40psi, 3.0scfm at 90psi). Pressures is usually not an issue, but the SCFM rating is a long-standing bafflement to many people, especially seeing as it varies with the output pressure on most compressors. So I've started seeing people selling air tools with a "rating" related to the size of the compressor's tank - IOW, "needs 10 gallon compressor". (And yes, I know that a large tank may permit intermittent operation, even if the compressor does not produce enough air for continuous operations). Worse they've simultaneously started hiding the "real" ratings... Grrrr...

I can sympathize with the manufacturers - they're not wanting people to buy tools that won't work, but there doesn't appear to be a simple (enough) way to communicate the requirements, that remains reasonably accurate.

I don't think the problem was nearly that bad, 95% can barely find the letters "USB" on the packaging.

Reply to
Robert Wessel

Was another name even needed? They're already called USB 1, 2, 3, so why not just refer to the speed by the standard version that introduced it?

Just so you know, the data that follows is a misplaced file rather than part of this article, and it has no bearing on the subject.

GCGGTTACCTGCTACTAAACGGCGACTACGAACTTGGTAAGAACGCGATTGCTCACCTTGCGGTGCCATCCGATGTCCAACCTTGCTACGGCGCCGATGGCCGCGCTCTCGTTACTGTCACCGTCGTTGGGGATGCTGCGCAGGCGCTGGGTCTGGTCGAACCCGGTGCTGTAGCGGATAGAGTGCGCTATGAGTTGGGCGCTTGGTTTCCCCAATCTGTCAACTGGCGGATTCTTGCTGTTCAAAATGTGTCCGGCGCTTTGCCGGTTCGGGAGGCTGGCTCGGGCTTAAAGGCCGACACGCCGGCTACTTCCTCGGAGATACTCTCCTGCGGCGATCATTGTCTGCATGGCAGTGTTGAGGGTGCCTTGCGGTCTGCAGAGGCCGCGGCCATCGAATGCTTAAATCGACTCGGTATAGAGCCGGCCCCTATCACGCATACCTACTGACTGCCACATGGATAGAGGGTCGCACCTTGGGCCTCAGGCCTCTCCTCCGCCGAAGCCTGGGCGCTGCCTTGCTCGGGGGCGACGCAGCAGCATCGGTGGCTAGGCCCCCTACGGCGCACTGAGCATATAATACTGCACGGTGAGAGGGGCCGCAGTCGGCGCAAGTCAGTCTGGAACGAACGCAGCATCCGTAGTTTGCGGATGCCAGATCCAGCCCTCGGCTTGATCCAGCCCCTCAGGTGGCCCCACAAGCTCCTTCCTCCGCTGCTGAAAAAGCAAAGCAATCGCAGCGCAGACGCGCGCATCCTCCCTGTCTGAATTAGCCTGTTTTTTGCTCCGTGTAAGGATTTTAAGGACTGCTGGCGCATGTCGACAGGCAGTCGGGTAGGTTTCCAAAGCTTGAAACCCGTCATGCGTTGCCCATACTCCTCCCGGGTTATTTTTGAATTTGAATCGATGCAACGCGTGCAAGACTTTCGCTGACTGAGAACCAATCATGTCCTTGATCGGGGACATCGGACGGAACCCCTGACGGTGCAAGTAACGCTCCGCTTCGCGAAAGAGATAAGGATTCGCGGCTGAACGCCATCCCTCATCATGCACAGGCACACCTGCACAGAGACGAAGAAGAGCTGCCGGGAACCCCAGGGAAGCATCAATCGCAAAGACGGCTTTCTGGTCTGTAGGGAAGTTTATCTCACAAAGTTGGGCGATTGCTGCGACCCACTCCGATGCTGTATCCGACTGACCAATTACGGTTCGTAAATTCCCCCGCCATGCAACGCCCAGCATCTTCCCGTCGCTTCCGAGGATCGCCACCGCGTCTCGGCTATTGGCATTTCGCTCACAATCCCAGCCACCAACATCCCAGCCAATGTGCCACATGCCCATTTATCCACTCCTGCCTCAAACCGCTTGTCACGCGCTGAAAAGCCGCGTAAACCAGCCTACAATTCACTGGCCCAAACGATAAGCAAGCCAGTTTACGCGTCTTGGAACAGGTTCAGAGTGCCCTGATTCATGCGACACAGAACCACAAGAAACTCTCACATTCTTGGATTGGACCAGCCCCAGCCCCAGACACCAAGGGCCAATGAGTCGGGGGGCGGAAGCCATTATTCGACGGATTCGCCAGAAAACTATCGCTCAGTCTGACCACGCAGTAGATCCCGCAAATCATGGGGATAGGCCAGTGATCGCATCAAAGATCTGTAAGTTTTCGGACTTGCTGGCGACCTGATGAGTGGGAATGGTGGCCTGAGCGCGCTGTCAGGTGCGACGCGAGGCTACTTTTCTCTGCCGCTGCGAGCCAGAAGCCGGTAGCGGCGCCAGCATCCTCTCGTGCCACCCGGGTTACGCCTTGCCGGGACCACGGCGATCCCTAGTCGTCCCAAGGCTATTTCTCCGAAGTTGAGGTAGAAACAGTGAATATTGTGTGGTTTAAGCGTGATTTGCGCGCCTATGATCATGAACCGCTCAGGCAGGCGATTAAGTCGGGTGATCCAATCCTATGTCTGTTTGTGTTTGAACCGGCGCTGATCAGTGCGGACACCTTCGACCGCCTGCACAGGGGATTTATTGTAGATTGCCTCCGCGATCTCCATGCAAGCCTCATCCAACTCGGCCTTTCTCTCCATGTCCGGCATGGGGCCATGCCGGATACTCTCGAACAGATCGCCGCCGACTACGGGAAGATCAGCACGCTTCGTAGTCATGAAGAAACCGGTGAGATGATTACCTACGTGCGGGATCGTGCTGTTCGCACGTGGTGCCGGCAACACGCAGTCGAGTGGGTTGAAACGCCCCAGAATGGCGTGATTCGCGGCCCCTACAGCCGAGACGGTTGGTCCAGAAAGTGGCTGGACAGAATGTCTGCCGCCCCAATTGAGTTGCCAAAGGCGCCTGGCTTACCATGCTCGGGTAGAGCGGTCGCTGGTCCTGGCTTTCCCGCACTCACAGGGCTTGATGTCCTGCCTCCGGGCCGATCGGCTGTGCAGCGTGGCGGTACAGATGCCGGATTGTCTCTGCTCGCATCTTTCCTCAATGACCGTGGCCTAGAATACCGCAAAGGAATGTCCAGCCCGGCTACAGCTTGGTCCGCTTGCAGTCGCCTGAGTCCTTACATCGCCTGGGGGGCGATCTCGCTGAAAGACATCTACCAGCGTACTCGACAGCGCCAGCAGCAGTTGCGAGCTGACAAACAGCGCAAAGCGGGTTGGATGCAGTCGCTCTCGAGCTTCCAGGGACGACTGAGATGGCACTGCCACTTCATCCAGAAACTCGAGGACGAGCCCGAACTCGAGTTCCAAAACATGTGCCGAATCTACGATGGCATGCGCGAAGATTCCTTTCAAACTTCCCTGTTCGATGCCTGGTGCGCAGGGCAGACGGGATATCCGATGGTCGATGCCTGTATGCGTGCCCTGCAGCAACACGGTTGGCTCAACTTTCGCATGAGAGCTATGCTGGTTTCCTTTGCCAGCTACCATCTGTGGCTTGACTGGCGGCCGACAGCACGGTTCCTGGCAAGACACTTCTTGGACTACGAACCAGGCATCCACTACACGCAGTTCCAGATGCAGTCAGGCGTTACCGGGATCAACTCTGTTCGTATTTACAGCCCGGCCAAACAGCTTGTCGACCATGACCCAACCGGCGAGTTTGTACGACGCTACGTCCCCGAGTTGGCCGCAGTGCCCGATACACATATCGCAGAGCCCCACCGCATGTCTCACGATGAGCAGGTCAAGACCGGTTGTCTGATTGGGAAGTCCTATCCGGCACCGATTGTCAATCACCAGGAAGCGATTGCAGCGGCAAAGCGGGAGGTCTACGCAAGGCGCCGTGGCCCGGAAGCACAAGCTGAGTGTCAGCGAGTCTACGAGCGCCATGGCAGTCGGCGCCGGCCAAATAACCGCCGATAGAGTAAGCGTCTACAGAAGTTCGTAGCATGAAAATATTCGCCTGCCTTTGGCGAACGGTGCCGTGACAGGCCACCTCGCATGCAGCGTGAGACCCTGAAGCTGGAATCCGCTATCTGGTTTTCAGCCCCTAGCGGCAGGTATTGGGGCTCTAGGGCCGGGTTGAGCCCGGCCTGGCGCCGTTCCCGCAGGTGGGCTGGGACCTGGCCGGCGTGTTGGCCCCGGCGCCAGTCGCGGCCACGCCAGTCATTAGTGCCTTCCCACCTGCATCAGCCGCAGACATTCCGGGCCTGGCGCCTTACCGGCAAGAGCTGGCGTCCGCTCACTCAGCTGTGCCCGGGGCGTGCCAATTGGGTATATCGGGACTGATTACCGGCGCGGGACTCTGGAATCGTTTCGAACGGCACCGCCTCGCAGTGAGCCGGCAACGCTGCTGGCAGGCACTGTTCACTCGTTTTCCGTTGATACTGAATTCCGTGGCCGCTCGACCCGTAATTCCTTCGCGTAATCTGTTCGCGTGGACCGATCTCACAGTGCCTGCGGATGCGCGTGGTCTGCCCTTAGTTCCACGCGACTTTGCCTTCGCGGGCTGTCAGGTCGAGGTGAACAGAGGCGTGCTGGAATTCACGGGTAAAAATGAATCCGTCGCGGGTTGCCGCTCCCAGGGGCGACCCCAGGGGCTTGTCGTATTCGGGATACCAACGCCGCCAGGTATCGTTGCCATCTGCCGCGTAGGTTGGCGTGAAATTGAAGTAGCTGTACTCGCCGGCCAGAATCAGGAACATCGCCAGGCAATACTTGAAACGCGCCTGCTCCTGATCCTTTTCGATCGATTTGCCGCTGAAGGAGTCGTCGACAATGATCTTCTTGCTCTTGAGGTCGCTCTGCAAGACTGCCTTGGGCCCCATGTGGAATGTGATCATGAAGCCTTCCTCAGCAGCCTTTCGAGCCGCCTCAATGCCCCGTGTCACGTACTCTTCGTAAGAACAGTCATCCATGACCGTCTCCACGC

Yep, that is dopey. Should be power (watts) at pressure, for continuous use, since that reflects the actual requirement.

Clifford Heath

Reply to
Clifford Heath

That is a problem we still have. Saying a device supports USB 2.0 does not mean 480 Mbps. It may be 12 Mbps or even 1.5 Mbps. Each revision of the standard provides for multiple speeds which each have names.

Except if you are building and using these things you can measure PSI and perhaps airflow, it's harder to measure the output in watts.

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Rick C
Reply to
rickman

USB1 was 1.5 and 12, USB2 was 480, USB3 5G and USB3.1 10G (with spec devices not needing to support the highest speeds in general). So what are you going to call the two speeds in USB1?

Errr...?

SCFM at a given pressure *is* effectively power.

Or consider the analogy to be voltage (PSI) and amperage (SCFM) if you prefer.

On an air compressor, the output pressure is adjustable, and tools work at various pressures - and have requirements for some amount of air at that pressure. There is also no simple ratio of pressure and volume that compressors supply. In particular, less expensive compressors tend to have a much lower duty cycle at high pressures (because of the great amount of heat generated, and limited cooling), this is true of larger compressors as well, but to a more limited extent (and usually only near the maximum output pressure).

So specifying both is no sillier than specifying that some device needs 2A at 5V and another 1A at 10V - that they both need 10W is interesting, but you can't actually use them with just that knowledge.

Reply to
Robert Wessel